"If you (India) want to run with the big dogs, you have to stop pissing with the puppies".
Robert Blackwill, Ex US Ambassador to India
|Prime Minister Narendra Modi with Top Foreign Policy Advisor Ajit Doval|
What Mr. Blackwill said about India back in 2006 still rings true with Modi's foreign policy team's poor handling of Nepal. In a piece titled "Has Narendra Modi's foreign policy bubble burst", a BBC report summed up the situation in the following words:
"For many in India, Narendra Modi is seen as the country's best brand ambassador. That's quite apparent from his many overseas visits in his first 16 months in office - he has generated plenty of interest, airtime and drawn adulation from the extensive Indian diaspora. But that may not be enough in sustaining relationships in the neighbourhood, as he is fast finding out."
India's Regional Ties:
There seems to be emerging consensus that Prime Modi's "Neighborhood First" policy he announced at the time of his inauguration last year appears to be on the verge of collapse.
The Hindu Nationalists' foreign policy spearheaded by former RAW Chief Ajit Doval is causing rapid deterioration of India's relations with most of its neighbors ranging in size from China and Pakistan to Maldives and Nepal. Written during Prime Minister Modi's recent US visit, including a large reception given by Indian Americans in Silicon Valley, an opinion piece by policy analyst Jyoti Malhotra concludes as follows: "So as the prime minister charms America, flanked by his two key aides Ajit Doval and S Jaishankar, the thought surfaces: Let him also spare a thought for India’s crisis-ridden neighbourhood".
India's Biggest Policy Blunder:
India threw away its substantial conventional military edge over Pakistan when the Hindu Nationalist government of Atal Bihari Vajapayee decided to carry out its nuclear tests in 1998. It gave Pakistan the justification it needed to go nuclear a few weeks later, thereby achieving balance of terror with its much larger neighbor with a huge conventional military.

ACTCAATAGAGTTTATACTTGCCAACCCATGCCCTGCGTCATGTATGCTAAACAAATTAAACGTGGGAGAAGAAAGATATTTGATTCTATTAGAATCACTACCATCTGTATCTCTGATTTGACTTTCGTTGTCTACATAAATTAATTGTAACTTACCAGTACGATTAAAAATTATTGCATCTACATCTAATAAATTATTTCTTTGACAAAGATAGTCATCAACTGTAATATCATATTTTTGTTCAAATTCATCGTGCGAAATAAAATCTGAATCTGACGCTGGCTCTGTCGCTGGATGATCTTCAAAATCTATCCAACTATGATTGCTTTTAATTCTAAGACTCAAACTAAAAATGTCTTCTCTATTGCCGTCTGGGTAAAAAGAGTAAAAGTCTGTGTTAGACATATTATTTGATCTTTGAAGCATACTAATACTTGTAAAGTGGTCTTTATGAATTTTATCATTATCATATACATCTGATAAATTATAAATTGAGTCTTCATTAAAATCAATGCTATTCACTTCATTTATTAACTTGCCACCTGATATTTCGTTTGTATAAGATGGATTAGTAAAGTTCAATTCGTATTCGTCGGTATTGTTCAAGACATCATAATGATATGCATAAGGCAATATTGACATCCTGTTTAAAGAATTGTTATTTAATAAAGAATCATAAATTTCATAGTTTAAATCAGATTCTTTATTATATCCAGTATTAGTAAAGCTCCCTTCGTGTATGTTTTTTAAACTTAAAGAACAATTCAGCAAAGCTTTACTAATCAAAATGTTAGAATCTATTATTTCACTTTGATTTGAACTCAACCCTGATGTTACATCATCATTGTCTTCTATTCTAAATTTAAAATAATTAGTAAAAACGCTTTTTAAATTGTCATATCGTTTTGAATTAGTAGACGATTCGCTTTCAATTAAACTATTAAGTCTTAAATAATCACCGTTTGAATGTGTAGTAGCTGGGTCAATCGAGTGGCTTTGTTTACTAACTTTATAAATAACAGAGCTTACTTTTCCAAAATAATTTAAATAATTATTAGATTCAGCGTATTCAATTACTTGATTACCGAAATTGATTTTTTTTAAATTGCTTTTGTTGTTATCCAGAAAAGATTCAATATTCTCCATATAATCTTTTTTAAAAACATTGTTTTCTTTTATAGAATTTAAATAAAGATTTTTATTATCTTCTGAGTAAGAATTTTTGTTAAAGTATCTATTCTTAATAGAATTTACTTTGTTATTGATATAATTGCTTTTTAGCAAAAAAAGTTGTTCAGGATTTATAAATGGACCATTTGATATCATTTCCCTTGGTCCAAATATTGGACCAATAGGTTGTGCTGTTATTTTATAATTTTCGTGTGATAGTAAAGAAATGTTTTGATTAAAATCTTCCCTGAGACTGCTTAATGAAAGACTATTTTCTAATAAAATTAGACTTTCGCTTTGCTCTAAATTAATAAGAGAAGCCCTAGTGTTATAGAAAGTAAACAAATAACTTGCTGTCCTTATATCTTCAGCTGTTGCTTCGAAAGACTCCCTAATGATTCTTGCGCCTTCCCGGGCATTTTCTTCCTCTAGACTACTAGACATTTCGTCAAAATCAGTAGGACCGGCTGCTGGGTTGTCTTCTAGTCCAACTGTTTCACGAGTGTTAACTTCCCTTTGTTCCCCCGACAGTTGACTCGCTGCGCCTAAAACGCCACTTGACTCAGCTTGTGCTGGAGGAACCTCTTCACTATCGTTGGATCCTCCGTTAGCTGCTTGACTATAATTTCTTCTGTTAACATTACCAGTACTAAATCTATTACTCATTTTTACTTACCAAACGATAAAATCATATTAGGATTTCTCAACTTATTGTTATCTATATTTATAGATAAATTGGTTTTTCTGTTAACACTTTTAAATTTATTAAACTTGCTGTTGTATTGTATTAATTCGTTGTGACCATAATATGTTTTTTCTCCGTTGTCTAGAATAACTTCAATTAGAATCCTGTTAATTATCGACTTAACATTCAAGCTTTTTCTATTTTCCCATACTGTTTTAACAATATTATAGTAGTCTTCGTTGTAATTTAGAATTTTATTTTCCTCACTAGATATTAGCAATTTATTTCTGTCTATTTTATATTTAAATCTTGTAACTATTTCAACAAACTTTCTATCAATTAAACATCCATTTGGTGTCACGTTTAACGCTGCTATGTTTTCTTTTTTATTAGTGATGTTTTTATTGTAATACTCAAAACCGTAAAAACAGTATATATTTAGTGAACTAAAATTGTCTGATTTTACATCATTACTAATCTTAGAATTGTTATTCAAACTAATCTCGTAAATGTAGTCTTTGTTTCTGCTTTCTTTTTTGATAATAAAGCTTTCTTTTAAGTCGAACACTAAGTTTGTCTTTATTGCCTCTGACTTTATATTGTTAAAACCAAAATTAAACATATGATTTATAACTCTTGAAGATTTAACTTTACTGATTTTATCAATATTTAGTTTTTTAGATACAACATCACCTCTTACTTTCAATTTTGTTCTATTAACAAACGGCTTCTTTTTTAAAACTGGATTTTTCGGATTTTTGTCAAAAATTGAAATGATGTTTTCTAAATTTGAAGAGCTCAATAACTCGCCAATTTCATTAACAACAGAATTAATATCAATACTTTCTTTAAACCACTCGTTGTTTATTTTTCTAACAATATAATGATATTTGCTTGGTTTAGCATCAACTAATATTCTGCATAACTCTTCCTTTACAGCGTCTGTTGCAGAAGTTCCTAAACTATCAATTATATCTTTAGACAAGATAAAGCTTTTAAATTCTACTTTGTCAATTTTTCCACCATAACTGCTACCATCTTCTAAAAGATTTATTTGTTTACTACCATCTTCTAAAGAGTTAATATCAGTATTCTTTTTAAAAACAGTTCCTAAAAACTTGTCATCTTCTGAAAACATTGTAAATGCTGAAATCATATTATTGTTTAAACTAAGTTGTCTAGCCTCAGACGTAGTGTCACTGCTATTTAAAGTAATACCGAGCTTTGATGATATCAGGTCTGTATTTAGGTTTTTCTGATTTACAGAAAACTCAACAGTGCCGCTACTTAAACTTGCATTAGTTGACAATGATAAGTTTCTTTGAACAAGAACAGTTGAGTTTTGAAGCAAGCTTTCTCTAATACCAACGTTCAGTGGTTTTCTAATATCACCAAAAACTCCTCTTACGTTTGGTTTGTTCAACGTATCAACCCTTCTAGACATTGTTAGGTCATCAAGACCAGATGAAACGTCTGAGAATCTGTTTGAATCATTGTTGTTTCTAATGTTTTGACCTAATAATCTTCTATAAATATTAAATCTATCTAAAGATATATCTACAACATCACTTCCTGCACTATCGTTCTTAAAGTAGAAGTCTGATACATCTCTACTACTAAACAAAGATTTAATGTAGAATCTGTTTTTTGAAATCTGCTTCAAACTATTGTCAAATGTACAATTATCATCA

Indian analyst Krishna Kant explains his country's policymakers blunder as follows: "Nuclear weapons have reduced Pakistan defense cost while we (India) have been forced to spend tens of billions of dollars to acquire latest military hardware in a bid to retain the edge. Its shows in the defence budget of the two countries since 1999 nuclear blasts. All through 1980s and 90s, Pakistan was spending around a third of its government budget and 5-6% of its GDP on defence, or about twice the corresponding ratios for India. After going nuclear, Pakistan’s defence spending decelerated and its share in GDP is expected to be decline to around 2.5% in the current fiscal year, slightly ahead of India’s 2%. This is releasing resources for Pakistan to invest in productive sectors such as infrastructure and social services, something they couldn’t do when they were competing with India to maintain parity in conventional weapons."
Ajit Doval's Rhetoric Against Pakistan:
Kant argues that the Hindu Nationalists blunders in the past have severely limited India's policy options vis-a-vis Pakistan. Here's how how he concluded his Op Ed in Business Standard: "In this environment, a hard talk by Mr Doval followed by a high-decibel drama by the government on the National Security Advisor’s talk between the two countries seems nothing more than a show for the gallery. The audience may be applauding right now, but claps may turn to boos as the public realises the inconsistencies in the script and the pain it inflicts on the hero."
Hindu Nationalists' superpower delusions have led them to policies that are hurting India's position in South Asia region and the world. No amount of hard talk by Ajit Doval can change this fact. Former Indian Prime Minister Mr. Manmohan Singh has recently said: "India and Pakistan need sustained engagement to realise the vast potential of benefits of liberalisation of trade and investment in the South Asian region." Modi and Doval need listen to Mr. Singh. India's best bet is to engage with Pakistan as well as other neighbors on a sustained basis to deal with the realities as they exist.
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